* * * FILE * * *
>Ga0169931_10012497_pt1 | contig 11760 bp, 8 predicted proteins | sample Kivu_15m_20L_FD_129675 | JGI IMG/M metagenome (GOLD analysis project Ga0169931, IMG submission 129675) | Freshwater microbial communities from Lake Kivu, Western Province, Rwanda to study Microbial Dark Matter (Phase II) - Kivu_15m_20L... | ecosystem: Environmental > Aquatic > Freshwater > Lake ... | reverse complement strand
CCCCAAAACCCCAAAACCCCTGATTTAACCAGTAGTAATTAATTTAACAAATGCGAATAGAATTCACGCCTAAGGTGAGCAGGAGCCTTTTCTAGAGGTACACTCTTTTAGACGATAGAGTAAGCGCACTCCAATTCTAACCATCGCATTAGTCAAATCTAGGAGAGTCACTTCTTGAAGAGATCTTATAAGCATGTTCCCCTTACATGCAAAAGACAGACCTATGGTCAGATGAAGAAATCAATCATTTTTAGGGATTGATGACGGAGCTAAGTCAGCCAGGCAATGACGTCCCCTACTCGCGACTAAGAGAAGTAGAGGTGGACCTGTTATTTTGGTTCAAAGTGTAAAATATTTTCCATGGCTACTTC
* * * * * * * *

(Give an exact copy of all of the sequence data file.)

>Ga0169931_10012497_pt1 | contig 11760 bp, 8 predicted proteins | sample Kivu_15m_20L_FD_129675 | JGI IMG/M metagenome (GOLD analysis project Ga0169931, IMG submission 129675) | Freshwater microbial communities from Lake Kivu, Western Province, Rwanda to study Microbial Dark Matter (Phase II) - Kivu_15m_20L... | ecosystem: Environmental > Aquatic > Freshwater > Lake ... | reverse complement strand
CCCCAAAACCCCAAAACCCCTGATTTAACCAGTAGTAATTAATTTAACAAATGCGAATAGAATTCACGCCTAAGGTGAGCAGGAGCCTTTTCTAGAGGTACACTCTTTTAGACGATAGAGTAAGCGCACTCCAATTCTAACCATCGCATTAGTCAAATCTAGGAGAGTCACTTCTTGAAGAGATCTTATAAGCATGTTCCCCTTACATGCAAAAGACAGACCTATGGTCAGATGAAGAAATCAATCATTTTTAGGGATTGATGACGGAGCTAAGTCAGCCAGGCAATGACGTCCCCTACTCGCGACTAAGAGAAGTAGAGGTGGACCTGTTATTTTGGTTCAAAGTGTAAAATATTTTCCATGGCTACTTC